New Lawsuit Filed on Behalf of San Diego Woman Who Died After Eating Tainted Cucumber

San Diego-based produce company has recalled garden cucumbers believed to be the source of a salmonella outbreak

A wrongful death lawsuit has been filed on behalf of a San Diego woman who died after eating Salmonella-tainted cucumbers produced by a San Diego-based produce company. Two people have died as a result of the outbreak and more than 340 people from 30 states have been sickened. 

Mildred Hendricks, 99, died in the Salmonella outbreak after eating the tainted cucumbers and contracting the disease, San Diego County Health officials say. A second person in Texas died after eating the tainted cucumbers. 

The cucumbers named in the lawsuit were imported from Mexico and distributed by Andrew & Williamson Fresh Produce, according to the California Department of Public Health (CDPH). The lawsuit names the California produce company as a defendant.

Ron Simon & Associates and San Diego-based Gomez Trial Attorneys filed the first wrongful death suit Monday in Southern District Court of California in San Diego on behalf of Hedricks and Hendricks' niece, Pamela Hendricks Drawbaugh. 

The lawsuit alleges that Hendricks, who lived alone in San Diego at the time of her death, ate some of the now-recalled cucumbers unknowingly and shortly after began suffering from food poisoning. 

On Aug. 14, she was admitted to the hospital and treated for symptoms consistent with Salmonella poisoning, according to the lawsuit. 

Though she was treated at the hospital, on Aug. 17, Hendricks died. Testing done at the hospital revealed Hendricks had been suffering from a strain of Salmonella linked to the tainted cucumbers. 

On Sept. 8, a Minnesota woman was the first to file a lawsuit against the produce company after allegedly eating a salad with the tainted cucumbers and contracting the illness, leaving her sick in the hospital for days. 

As of Sept. 8, 341 people have been hospitalized with salmonella serotype Poona across 30 states, the Centers for Disease Control and Prevention said. Of those reports, at least 72 people from California were reporting symptoms of salmonella exposure. 54 percent of those ill are children younger than 18 years old. The U.S. Food and Drug Administration and the CDC are investigating the outbreak.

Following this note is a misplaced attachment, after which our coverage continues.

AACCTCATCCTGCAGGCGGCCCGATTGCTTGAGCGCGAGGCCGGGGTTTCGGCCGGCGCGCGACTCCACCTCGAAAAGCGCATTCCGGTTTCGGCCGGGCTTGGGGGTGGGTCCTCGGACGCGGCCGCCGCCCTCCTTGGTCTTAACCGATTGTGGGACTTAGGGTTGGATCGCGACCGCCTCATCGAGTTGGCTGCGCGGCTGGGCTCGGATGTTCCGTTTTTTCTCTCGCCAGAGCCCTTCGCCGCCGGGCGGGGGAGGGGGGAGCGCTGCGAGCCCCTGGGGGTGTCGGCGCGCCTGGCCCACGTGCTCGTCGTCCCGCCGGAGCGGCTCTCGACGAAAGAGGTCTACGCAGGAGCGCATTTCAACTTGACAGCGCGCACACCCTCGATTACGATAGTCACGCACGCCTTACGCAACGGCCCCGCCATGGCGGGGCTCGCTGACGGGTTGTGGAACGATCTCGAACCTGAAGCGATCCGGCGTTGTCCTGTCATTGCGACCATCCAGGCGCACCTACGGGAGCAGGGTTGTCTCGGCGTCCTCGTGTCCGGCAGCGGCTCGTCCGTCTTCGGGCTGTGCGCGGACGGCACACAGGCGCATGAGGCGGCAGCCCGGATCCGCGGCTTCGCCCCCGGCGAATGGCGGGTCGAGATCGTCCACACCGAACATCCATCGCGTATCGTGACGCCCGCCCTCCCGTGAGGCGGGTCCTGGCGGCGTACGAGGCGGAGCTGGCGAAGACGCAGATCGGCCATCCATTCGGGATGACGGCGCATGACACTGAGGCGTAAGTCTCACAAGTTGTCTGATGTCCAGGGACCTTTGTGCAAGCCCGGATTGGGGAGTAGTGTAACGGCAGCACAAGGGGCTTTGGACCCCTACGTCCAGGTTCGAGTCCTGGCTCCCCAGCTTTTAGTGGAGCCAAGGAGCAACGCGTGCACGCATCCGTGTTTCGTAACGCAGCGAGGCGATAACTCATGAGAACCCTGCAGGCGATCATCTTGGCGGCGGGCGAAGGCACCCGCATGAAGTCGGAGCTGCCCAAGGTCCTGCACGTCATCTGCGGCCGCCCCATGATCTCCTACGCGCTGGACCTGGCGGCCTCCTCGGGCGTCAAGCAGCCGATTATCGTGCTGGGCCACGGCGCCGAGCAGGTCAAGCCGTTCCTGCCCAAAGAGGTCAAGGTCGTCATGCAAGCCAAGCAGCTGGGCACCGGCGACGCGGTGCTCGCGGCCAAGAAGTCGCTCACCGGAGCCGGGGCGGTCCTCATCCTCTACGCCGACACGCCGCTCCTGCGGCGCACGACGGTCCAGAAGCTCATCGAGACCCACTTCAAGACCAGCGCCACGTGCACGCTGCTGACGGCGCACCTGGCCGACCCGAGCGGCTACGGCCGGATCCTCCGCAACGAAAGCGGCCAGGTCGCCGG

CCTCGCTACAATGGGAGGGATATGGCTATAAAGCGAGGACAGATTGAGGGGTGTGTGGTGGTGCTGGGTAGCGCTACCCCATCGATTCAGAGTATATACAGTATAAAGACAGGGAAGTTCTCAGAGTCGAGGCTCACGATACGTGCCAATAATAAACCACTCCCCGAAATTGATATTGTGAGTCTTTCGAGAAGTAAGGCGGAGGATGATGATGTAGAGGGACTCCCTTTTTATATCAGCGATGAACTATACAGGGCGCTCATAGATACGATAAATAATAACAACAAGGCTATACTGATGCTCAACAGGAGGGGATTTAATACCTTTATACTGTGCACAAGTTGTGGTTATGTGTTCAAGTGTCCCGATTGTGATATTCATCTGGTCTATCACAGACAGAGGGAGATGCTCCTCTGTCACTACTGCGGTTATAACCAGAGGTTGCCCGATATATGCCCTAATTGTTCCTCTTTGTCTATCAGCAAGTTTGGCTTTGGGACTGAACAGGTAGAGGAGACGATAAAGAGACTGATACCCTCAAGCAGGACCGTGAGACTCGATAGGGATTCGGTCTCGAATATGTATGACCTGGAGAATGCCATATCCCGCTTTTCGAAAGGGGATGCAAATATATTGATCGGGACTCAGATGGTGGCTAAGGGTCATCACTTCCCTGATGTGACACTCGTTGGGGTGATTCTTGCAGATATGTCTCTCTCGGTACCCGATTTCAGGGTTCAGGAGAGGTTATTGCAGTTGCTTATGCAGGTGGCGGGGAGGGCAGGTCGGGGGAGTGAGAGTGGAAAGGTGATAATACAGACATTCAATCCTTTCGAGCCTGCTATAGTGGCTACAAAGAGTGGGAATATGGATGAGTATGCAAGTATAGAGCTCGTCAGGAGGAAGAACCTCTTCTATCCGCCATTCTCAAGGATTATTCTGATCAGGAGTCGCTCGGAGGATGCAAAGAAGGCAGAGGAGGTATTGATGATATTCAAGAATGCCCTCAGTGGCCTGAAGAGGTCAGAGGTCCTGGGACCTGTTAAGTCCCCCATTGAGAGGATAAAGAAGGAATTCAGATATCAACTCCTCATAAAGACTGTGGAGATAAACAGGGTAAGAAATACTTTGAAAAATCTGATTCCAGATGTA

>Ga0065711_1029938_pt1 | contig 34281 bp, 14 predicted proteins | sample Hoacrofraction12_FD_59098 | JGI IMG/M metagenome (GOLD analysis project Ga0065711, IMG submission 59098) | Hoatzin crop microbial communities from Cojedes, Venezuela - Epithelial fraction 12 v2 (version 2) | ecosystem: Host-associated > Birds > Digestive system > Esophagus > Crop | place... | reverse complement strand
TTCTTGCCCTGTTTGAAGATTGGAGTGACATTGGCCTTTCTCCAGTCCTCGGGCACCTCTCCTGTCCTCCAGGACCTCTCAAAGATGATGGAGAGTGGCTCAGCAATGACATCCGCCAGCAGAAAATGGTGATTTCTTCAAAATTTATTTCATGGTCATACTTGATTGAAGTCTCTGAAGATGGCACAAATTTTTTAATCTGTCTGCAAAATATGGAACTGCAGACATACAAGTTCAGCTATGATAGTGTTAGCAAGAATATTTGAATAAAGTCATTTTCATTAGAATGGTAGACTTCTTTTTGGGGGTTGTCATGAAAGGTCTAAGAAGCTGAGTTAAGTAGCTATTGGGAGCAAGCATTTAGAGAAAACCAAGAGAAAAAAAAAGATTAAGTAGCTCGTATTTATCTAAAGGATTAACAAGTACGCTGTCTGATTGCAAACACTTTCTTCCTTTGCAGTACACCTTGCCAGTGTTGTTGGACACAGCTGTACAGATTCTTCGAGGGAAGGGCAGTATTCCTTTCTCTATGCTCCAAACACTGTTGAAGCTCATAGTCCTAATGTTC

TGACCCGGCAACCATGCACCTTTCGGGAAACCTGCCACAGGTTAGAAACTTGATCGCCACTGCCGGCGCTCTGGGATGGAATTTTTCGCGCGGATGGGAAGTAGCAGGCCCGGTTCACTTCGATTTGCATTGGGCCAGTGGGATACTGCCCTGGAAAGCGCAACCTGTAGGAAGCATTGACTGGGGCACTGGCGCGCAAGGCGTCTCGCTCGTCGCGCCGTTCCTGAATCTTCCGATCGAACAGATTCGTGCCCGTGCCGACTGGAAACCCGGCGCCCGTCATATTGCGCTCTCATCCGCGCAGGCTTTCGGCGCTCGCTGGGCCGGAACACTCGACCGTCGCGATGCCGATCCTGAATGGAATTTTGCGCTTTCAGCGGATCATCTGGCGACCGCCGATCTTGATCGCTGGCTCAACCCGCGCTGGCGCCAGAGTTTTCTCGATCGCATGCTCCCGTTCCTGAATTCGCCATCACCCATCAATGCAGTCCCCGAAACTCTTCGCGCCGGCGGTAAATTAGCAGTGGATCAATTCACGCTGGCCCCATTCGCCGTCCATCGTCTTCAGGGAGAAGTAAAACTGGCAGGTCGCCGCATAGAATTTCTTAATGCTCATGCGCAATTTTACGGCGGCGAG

"We issued a voluntary recall, working with federal and state authorities, we contacted all of our customers all harvest and packing operations at this facility have been stopped," David Murray, a partner with the produce company, told NBC7. "We are taking every precaution to remove this product from the market and if consumers are concerned, they should dispose of the product or bring the product back to the store where it was purchased."

Grown and packed by Rancho Don Juanito in Mexico, the cucumbers were distributed between August 1 and September 3.

"We've had a long time exclusive relationship with a Rancho Don Juanito in Baja California they are also a family business and are just as committed to food safety as we are," Murray previously told NBC7. "In fact, they a leader in making positive improvements in farming and food activities in Mexico."

State officials could not identify the stores where the cucumbers were sold in San Diego. Anderson & Williamson Fresh Produce would not release the names of the retail stores that sold the cucumbers.

The cucumbers arrived in boxes marked as "Limited Edition" brand pole-grown cucumbers but state officials say it's unlikely the cucumbers would have any identifying brand information on the shelf.

State officials advise consumers to talk with their local grocer to ask if the cucumbers in their refrigerator may be those involved in the recall.

At least 17 California counties have had reports of illnesses.

The cucumbers were shipped to 22 states: Alaska, Arizona, Arkansas, California, Colorado, Florida, Idaho, Illinois, Kansas, Kentucky, Louisiana, Minnesota, Mississippi, Montana, Nevada, New Jersey, New Mexico, Oklahoma, Oregon, South Carolina, Texas, and Utah.

The FDA encourages consumers with questions to call 1-888-SAFEFOOD Monday through Friday between 9 a.m. and 3 p.m. Central, or to consult the FDA's website.

The Associated Press contributed to this story.

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